As with many of the books I’ve come to love most, I bought Autonauts of the Cosmoroute (1983) impulsively, knowing nothing about it, and mainly because of its cover. This features a doughty old red Volkswagen camper, with its forward-pitched roof raised like a sceptical eyebrow as a bearded man climbs out through its sliding side door. In the foreground, we see two lurid, flowery chairs. Above is only blue sky. Inside, you can make out a cooker, a folding table and a checked curtain. It is the kind of van in which you could go a long way.
The book’s authors, Julio Cortázar and Carol Dunlop, do indeed go a long way, metaphorically speaking. In literal terms, they do not go far at all. Their book recounts a journey they made in the early summer of 1982 from Paris to Marseilles, on the high-speed autoroute. Normally this would be a boring, featureless trip, similar to that made by thousands of other people, and taking some ten hours in a VW van. Its tedium would be relieved by music on the radio and brief stops at the route’s service stations or the leafy picnic spots that are such a feature of French motorways. Mostly, it would just be long, fast driving. No one would want to spend time on a motorway for fun – or would they?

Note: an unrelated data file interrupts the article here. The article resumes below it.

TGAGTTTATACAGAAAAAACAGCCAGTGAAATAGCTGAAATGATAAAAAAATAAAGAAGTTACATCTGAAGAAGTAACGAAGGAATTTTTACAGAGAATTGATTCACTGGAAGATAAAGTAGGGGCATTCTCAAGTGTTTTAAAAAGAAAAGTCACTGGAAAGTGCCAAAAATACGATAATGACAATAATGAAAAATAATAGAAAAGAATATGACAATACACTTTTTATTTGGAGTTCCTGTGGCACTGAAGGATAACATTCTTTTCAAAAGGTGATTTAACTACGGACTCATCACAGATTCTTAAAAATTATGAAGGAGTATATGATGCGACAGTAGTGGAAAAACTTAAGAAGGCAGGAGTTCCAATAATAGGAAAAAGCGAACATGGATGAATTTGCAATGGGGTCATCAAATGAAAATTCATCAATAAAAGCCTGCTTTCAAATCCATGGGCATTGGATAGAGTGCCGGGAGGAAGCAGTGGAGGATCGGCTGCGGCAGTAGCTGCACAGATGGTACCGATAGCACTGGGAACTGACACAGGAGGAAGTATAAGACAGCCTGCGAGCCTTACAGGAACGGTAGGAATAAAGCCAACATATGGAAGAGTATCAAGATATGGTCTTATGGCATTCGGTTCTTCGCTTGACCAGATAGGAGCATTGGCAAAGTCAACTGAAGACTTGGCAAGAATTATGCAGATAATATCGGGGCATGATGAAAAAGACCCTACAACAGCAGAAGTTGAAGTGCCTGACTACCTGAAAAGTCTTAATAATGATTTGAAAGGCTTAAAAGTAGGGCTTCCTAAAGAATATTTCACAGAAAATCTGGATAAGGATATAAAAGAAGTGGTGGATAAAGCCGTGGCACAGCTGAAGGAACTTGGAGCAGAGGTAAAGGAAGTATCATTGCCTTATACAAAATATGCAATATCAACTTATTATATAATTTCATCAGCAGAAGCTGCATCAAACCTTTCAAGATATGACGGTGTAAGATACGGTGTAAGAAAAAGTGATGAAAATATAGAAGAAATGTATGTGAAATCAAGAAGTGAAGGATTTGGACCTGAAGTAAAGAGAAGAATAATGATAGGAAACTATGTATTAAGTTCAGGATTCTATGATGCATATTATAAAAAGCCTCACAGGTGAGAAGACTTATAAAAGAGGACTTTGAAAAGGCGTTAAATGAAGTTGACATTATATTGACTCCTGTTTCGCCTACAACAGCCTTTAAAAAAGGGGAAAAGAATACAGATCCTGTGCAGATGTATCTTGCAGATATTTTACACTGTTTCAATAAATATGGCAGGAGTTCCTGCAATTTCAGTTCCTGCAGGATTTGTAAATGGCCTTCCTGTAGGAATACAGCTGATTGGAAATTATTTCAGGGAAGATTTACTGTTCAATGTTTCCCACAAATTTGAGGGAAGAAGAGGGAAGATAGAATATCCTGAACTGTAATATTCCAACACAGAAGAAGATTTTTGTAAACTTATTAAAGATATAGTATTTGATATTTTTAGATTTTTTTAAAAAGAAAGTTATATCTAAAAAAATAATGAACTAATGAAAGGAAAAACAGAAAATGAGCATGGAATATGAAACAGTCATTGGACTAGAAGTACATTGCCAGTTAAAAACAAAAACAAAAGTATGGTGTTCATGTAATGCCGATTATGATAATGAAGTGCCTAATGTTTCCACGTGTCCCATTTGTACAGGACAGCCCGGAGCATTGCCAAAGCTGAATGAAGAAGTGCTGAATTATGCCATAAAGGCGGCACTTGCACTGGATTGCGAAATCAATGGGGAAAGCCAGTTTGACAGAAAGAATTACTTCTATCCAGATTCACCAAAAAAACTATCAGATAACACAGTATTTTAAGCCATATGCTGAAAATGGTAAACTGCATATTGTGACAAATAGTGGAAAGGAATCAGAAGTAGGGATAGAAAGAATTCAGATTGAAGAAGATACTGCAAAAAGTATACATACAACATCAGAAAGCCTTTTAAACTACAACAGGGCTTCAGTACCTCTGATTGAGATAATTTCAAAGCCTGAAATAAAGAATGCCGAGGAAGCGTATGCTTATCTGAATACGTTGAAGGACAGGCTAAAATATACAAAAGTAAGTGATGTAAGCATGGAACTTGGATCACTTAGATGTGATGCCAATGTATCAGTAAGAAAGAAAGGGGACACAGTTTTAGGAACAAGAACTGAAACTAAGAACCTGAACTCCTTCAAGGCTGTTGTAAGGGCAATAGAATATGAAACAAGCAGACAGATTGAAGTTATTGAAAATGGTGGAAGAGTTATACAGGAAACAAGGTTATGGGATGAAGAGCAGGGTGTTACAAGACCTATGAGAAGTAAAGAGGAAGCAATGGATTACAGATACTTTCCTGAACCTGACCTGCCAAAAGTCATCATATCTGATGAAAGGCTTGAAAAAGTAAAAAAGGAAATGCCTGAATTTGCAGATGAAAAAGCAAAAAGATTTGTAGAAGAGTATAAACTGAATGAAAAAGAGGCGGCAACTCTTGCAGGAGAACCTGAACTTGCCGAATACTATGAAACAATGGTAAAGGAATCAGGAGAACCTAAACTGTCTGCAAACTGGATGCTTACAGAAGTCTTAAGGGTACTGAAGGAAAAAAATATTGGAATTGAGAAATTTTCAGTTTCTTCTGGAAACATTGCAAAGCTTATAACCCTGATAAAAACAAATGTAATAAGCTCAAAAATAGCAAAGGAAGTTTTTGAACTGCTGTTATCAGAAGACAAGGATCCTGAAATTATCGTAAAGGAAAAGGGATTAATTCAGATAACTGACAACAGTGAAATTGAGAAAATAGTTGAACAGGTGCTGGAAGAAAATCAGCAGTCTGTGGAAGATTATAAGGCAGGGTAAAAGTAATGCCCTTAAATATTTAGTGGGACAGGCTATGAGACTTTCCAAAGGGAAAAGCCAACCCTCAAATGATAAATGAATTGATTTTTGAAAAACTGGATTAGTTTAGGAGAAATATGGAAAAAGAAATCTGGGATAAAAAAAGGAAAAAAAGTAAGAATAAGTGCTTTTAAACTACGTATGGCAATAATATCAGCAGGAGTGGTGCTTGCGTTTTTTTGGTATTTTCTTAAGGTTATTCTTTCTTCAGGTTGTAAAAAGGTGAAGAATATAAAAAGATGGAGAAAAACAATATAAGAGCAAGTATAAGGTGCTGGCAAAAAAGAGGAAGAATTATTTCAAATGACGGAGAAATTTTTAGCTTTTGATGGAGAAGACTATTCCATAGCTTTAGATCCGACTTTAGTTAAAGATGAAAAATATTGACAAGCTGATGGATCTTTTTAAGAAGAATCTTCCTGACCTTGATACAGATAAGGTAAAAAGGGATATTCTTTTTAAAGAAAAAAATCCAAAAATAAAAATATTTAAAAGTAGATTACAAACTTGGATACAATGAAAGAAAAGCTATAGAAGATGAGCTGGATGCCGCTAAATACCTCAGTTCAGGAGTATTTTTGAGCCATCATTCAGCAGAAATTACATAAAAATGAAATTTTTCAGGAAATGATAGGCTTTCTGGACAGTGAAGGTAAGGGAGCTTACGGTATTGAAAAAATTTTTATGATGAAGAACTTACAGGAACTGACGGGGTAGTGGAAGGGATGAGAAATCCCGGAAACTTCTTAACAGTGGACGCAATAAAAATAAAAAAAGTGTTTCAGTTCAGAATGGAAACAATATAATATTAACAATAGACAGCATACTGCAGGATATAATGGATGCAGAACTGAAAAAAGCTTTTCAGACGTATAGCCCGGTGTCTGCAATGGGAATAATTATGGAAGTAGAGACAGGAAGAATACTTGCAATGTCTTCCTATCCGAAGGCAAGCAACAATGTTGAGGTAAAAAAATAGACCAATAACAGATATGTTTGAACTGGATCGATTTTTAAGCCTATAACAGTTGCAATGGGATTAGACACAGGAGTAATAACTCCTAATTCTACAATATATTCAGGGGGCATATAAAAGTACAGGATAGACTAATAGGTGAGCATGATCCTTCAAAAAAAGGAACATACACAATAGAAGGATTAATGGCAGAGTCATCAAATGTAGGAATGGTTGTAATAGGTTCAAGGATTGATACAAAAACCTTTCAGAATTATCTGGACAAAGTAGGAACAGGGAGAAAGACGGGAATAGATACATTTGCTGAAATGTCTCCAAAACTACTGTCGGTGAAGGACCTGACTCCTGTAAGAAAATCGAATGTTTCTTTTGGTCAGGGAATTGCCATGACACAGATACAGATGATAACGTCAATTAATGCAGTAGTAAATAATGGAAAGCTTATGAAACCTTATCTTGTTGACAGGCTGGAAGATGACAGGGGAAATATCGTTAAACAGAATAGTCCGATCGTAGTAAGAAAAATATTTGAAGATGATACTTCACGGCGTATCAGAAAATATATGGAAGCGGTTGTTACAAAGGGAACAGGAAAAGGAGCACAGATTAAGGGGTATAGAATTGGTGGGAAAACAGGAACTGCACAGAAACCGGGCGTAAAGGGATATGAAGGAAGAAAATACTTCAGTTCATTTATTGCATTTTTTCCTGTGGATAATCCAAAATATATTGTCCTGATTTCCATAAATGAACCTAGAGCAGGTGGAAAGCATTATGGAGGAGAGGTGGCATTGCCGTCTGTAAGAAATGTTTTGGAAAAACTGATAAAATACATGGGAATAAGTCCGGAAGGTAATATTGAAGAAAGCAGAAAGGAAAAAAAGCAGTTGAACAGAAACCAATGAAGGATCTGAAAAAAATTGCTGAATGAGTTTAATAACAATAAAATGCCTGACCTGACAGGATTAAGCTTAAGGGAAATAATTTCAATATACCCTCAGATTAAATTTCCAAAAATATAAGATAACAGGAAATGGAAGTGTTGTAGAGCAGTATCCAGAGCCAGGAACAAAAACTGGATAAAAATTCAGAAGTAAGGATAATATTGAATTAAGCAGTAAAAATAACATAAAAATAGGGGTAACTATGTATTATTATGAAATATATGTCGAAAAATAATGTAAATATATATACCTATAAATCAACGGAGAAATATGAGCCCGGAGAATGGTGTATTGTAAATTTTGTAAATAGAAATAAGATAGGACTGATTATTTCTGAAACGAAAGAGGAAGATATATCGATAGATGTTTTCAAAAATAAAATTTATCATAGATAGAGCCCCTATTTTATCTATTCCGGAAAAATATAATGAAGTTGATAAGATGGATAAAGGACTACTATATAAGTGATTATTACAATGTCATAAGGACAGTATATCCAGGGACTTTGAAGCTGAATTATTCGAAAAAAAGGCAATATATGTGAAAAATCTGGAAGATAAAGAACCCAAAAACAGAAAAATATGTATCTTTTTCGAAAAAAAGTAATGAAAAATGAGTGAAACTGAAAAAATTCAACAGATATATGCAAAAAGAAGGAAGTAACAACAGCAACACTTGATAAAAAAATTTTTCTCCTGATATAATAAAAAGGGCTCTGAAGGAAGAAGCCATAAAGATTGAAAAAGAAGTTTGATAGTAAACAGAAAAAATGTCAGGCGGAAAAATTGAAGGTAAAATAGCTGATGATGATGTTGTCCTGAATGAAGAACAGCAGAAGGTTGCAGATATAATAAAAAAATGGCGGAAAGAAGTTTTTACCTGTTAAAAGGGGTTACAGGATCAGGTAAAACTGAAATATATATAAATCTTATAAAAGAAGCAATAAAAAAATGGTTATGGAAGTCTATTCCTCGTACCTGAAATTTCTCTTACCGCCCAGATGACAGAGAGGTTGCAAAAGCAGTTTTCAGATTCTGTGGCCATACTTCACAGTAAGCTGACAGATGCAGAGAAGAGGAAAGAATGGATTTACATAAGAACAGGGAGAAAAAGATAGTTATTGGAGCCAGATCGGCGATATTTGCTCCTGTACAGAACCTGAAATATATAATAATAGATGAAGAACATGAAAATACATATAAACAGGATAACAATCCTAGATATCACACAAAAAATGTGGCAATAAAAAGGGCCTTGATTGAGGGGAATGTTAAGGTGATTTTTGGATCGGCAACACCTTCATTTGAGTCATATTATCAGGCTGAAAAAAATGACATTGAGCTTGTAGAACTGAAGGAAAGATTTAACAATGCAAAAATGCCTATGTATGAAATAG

Cortázar and Dunlop decided that they would, so they did the journey not in ten hours but in a month. They entered the Paris end of the autoroute on Sunday, 23 May, and 32 days later, on Wednesday, 23 June, they left at the ‘Welcome to Marseilles’ sign. In between, they stopped at every one of the route’s 65 motels, cafeterias, lay-bys and picnic areas. They followed two simple rules: they would not leave the motorway until the end, and they would stop twice each day, once for lunch and once overnight, no more and no less.
It was a mad caper ‒ a Dada performance and a quixotic adventure, but the spirit of whimsy belied the sombre origins of their trip. Julio Cortáza
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